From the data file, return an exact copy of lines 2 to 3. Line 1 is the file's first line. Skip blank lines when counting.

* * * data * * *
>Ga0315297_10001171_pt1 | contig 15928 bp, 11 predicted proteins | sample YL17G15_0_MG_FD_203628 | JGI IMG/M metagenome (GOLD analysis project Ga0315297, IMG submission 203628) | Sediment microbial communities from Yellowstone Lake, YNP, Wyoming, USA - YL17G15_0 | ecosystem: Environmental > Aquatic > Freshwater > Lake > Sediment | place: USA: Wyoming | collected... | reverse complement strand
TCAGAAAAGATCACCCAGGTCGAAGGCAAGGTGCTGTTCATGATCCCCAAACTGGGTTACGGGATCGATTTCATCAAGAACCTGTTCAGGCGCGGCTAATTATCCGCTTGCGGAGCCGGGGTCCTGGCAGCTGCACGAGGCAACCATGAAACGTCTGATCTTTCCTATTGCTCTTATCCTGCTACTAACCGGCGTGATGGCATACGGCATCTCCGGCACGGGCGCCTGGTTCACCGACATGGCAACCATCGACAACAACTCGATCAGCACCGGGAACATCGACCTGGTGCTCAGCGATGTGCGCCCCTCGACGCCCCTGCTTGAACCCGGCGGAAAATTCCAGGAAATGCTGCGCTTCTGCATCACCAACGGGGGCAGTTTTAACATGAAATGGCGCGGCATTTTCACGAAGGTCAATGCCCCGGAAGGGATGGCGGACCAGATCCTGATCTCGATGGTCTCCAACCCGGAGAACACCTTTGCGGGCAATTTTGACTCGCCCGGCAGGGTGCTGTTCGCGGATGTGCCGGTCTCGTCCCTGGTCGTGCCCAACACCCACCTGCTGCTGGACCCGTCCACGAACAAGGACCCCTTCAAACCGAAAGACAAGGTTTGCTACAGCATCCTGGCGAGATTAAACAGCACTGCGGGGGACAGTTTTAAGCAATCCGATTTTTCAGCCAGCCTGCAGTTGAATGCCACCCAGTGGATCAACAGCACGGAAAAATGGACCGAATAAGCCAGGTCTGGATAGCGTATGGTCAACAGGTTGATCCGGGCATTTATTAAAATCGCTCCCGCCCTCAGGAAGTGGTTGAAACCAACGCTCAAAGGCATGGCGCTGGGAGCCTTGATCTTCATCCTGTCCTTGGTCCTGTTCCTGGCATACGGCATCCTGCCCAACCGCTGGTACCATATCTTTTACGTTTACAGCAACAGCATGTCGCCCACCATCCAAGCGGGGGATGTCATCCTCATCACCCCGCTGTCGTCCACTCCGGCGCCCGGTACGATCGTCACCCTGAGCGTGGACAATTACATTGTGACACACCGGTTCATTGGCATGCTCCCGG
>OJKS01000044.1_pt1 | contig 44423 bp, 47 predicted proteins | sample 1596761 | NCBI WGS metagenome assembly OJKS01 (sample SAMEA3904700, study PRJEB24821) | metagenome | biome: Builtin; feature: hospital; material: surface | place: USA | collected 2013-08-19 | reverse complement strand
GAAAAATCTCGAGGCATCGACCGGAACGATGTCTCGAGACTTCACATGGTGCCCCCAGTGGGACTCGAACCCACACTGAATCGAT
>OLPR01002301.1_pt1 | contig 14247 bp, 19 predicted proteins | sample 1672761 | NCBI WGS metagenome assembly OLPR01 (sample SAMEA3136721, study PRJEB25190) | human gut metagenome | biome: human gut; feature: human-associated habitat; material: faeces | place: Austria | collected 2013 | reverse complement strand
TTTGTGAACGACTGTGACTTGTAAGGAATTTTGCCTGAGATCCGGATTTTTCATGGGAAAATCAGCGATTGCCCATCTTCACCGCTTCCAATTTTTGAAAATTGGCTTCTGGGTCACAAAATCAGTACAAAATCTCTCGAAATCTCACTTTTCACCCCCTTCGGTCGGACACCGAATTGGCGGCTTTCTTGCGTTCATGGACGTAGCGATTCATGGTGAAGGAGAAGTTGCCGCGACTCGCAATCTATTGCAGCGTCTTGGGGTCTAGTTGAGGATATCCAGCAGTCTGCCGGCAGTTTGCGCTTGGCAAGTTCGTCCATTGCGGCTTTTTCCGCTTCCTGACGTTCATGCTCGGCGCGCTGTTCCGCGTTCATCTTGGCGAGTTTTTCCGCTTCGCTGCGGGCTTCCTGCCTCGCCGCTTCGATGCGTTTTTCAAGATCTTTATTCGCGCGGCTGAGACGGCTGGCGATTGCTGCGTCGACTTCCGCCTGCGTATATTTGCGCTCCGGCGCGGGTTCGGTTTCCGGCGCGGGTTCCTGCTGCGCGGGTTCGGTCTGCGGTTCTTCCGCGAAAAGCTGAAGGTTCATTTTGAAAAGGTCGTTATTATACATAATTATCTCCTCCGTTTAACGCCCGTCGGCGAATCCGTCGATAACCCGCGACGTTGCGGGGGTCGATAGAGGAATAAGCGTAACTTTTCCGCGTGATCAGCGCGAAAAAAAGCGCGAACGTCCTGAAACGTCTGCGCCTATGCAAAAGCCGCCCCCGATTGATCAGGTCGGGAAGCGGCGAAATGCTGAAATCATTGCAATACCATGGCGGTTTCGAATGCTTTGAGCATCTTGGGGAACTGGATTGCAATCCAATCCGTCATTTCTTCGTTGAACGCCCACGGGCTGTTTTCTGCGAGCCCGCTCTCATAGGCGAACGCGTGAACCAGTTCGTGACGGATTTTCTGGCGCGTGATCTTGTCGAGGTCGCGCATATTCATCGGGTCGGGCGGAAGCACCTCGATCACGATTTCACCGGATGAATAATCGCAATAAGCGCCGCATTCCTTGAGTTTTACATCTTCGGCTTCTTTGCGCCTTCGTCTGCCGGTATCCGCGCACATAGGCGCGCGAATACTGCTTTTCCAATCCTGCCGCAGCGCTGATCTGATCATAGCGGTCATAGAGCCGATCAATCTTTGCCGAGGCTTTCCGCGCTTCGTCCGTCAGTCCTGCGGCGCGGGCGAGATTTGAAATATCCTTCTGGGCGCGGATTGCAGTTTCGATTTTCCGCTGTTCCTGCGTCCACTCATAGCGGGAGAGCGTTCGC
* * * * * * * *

TCAGAAAAGATCACCCAGGTCGAAGGCAAGGTGCTGTTCATGATCCCCAAACTGGGTTACGGGATCGATTTCATCAAGAACCTGTTCAGGCGCGGCTAATTATCCGCTTGCGGAGCCGGGGTCCTGGCAGCTGCACGAGGCAACCATGAAACGTCTGATCTTTCCTATTGCTCTTATCCTGCTACTAACCGGCGTGATGGCATACGGCATCTCCGGCACGGGCGCCTGGTTCACCGACATGGCAACCATCGACAACAACTCGATCAGCACCGGGAACATCGACCTGGTGCTCAGCGATGTGCGCCCCTCGACGCCCCTGCTTGAACCCGGCGGAAAATTCCAGGAAATGCTGCGCTTCTGCATCACCAACGGGGGCAGTTTTAACATGAAATGGCGCGGCATTTTCACGAAGGTCAATGCCCCGGAAGGGATGGCGGACCAGATCCTGATCTCGATGGTCTCCAACCCGGAGAACACCTTTGCGGGCAATTTTGACTCGCCCGGCAGGGTGCTGTTCGCGGATGTGCCGGTCTCGTCCCTGGTCGTGCCCAACACCCACCTGCTGCTGGACCCGTCCACGAACAAGGACCCCTTCAAACCGAAAGACAAGGTTTGCTACAGCATCCTGGCGAGATTAAACAGCACTGCGGGGGACAGTTTTAAGCAATCCGATTTTTCAGCCAGCCTGCAGTTGAATGCCACCCAGTGGATCAACAGCACGGAAAAATGGACCGAATAAGCCAGGTCTGGATAGCGTATGGTCAACAGGTTGATCCGGGCATTTATTAAAATCGCTCCCGCCCTCAGGAAGTGGTTGAAACCAACGCTCAAAGGCATGGCGCTGGGAGCCTTGATCTTCATCCTGTCCTTGGTCCTGTTCCTGGCATACGGCATCCTGCCCAACCGCTGGTACCATATCTTTTACGTTTACAGCAACAGCATGTCGCCCACCATCCAAGCGGGGGATGTCATCCTCATCACCCCGCTGTCGTCCACTCCGGCGCCCGGTACGATCGTCACCCTGAGCGTGGACAATTACATTGTGACACACCGGTTCATTGGCATGCTCCCGG
>OJKS01000044.1_pt1 | contig 44423 bp, 47 predicted proteins | sample 1596761 | NCBI WGS metagenome assembly OJKS01 (sample SAMEA3904700, study PRJEB24821) | metagenome | biome: Builtin; feature: hospital; material: surface | place: USA | collected 2013-08-19 | reverse complement strand